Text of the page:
“That’s not the point. If every shmuck who walks in there leaves and tells everyone how to do every trick they buy… You have to understand, it’s a living for them. It’s how they live.”

“Why did they show me?”

“You came with me.”

“So you’d never tell anyone else how a trick was done?”

“Soon as you show someone how you did it, you worse than disrespected the trick. You disrespected yourself. You’re picking up a talent here. You tell someone else, all you’re saying is, look, it’s not a talent. It’s bullshit.”

We took an exit toward the office. There were so many people on the street that day. They were dragging their laundry or eating pizza or chasing their dogs. They couldn’t impress anyone. I realized what I held.

“I won’t tell anyone,” I said. “Ever.”

Bruce smiled. “Buy Bicycle decks only. Two reds, two blues. Keep one in your shirt pocket at all times. Start with a one-handed cut, but just get used to the feel of the cards. You should be as used to that as to a pen.”

He stopped at a convenience store and bought them for me. I saw into his wallet at the register. He had two dollars left.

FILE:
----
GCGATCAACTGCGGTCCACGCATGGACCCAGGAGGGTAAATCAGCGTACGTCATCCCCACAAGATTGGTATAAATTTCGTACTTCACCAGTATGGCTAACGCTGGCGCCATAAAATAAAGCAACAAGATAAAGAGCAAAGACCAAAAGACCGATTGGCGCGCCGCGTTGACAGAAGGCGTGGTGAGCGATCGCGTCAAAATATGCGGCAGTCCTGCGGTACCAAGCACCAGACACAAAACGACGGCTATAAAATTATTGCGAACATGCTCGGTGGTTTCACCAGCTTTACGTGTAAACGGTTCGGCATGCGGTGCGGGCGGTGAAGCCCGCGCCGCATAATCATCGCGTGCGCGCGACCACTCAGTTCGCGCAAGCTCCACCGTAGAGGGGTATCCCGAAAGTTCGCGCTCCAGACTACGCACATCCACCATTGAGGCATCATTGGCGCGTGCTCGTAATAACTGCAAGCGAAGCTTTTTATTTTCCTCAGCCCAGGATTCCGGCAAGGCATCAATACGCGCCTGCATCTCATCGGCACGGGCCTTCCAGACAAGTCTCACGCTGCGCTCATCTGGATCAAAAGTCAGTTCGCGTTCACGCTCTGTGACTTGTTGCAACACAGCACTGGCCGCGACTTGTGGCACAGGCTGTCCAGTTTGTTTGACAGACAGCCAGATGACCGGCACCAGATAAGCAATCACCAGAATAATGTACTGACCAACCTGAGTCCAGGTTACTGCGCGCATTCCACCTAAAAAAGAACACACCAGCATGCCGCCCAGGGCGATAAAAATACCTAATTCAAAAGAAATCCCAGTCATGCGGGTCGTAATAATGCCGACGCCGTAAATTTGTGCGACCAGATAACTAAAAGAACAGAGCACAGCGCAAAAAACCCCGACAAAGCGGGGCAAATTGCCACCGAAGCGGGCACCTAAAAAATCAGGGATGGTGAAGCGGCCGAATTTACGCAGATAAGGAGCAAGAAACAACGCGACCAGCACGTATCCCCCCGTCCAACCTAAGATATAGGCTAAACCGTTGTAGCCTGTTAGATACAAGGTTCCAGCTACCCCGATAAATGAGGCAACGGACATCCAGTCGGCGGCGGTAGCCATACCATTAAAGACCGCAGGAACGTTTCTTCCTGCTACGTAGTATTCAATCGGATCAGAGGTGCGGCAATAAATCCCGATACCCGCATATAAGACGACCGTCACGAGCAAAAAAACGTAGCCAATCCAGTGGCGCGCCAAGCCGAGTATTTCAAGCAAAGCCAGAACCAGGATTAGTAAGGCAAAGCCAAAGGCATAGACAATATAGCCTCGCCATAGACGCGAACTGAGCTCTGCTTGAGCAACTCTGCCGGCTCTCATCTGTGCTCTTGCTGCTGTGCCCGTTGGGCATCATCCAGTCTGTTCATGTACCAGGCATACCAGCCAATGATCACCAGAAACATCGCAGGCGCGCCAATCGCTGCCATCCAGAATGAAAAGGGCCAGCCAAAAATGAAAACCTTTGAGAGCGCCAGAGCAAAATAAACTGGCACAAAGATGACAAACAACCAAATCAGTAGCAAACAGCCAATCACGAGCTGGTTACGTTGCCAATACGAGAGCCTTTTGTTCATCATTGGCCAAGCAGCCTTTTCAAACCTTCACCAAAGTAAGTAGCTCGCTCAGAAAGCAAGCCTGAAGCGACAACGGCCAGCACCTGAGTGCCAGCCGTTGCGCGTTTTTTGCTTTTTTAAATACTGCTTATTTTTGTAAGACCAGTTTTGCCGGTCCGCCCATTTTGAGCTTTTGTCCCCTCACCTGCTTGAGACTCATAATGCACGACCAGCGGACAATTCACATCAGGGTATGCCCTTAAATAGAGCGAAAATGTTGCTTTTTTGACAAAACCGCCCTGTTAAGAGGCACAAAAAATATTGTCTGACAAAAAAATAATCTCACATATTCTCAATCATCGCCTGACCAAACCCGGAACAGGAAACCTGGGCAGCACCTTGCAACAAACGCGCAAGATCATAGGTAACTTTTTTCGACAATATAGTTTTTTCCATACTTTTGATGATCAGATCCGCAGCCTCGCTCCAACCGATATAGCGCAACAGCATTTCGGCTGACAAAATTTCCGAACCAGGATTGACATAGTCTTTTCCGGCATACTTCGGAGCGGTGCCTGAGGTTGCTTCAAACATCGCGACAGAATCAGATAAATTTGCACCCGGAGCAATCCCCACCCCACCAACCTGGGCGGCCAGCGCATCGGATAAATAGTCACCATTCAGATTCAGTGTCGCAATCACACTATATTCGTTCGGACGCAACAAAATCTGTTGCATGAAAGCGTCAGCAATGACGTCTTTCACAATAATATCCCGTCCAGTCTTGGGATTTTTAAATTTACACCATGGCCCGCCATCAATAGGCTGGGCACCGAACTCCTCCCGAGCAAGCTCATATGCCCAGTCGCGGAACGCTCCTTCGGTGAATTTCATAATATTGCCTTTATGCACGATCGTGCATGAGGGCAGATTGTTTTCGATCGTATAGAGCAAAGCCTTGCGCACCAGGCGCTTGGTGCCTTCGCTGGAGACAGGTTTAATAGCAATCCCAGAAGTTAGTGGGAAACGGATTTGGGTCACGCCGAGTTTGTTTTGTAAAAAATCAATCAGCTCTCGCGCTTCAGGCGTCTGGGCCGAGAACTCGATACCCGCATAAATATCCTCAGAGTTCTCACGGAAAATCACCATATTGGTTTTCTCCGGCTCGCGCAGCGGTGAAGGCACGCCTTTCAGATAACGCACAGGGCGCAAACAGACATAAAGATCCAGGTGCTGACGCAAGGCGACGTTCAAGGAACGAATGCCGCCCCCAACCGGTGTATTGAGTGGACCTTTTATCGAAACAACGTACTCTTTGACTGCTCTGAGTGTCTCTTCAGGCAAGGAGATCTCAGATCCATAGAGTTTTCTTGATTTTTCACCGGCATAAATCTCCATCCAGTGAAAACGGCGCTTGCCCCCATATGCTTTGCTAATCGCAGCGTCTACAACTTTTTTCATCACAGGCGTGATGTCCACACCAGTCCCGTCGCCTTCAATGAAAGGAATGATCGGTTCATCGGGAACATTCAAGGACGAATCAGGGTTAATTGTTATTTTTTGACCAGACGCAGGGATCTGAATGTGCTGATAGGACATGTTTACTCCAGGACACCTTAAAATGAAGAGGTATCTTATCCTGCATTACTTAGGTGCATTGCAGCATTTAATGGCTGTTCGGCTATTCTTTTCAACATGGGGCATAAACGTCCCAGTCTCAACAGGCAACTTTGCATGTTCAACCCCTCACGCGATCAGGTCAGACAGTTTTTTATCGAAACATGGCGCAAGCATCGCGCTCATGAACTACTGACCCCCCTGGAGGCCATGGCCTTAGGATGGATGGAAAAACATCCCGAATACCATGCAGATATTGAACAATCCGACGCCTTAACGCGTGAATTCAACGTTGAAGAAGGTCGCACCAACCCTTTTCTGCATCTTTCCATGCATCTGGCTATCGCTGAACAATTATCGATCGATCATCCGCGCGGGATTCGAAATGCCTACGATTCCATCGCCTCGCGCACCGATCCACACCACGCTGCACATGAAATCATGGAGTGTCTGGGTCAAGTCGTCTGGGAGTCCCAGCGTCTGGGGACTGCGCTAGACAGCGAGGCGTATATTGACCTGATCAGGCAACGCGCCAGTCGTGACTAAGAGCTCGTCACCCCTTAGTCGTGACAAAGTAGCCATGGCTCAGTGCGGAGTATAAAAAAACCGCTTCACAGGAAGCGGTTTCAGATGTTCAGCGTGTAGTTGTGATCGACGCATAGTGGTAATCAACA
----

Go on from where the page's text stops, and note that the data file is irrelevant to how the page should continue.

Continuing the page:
It got to where I was showing off at lunch. The other summer workers loved it and hated it at the same time and tried hard to figure them out. The first few times I was careless and they spotted something. After that I didn’t bring the trick in unless it was perfect. The admin chief always asked when I had a new one, when it would be ready, and then would tell everyone there’d be a show at lunch. We’d eat pizza as I set up. There were ten, fifteen people sometimes. Bruce said if I remembered I could fool them each alone, I would realize it is no different than fooling them all at once.

I said that to myself over and over as I did the sleights. My hands were getting damn fast. The office was loving me. Every time I looked past them I saw Bruce at the back of the room, his hands in his jeans. He’d hold his thumb up. Or wink.



Later he said, “You’re gonna realize, you can tell something about people when they watch.”

“Like if they are smart enough to spot it?”

“No. Some people don’t like to be impressed.”


“They think it says something about them. Like they’re not special enough if they’re impressed.”